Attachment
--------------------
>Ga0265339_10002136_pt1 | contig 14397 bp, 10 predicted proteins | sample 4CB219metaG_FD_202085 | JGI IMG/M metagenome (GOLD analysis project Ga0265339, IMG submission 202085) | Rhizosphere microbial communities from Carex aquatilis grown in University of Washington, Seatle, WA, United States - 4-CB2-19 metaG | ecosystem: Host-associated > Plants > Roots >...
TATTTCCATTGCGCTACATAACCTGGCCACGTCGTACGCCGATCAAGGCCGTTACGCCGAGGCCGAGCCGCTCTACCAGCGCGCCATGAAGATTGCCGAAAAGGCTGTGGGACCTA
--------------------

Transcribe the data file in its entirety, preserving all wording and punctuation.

>Ga0265339_10002136_pt1 | contig 14397 bp, 10 predicted proteins | sample 4CB219metaG_FD_202085 | JGI IMG/M metagenome (GOLD analysis project Ga0265339, IMG submission 202085) | Rhizosphere microbial communities from Carex aquatilis grown in University of Washington, Seatle, WA, United States - 4-CB2-19 metaG | ecosystem: Host-associated > Plants > Roots >...
TATTTCCATTGCGCTACATAACCTGGCCACGTCGTACGCCGATCAAGGCCGTTACGCCGAGGCCGAGCCGCTCTACCAGCGCGCCATGAAGATTGCCGAAAAGGCTGTGGGACCTA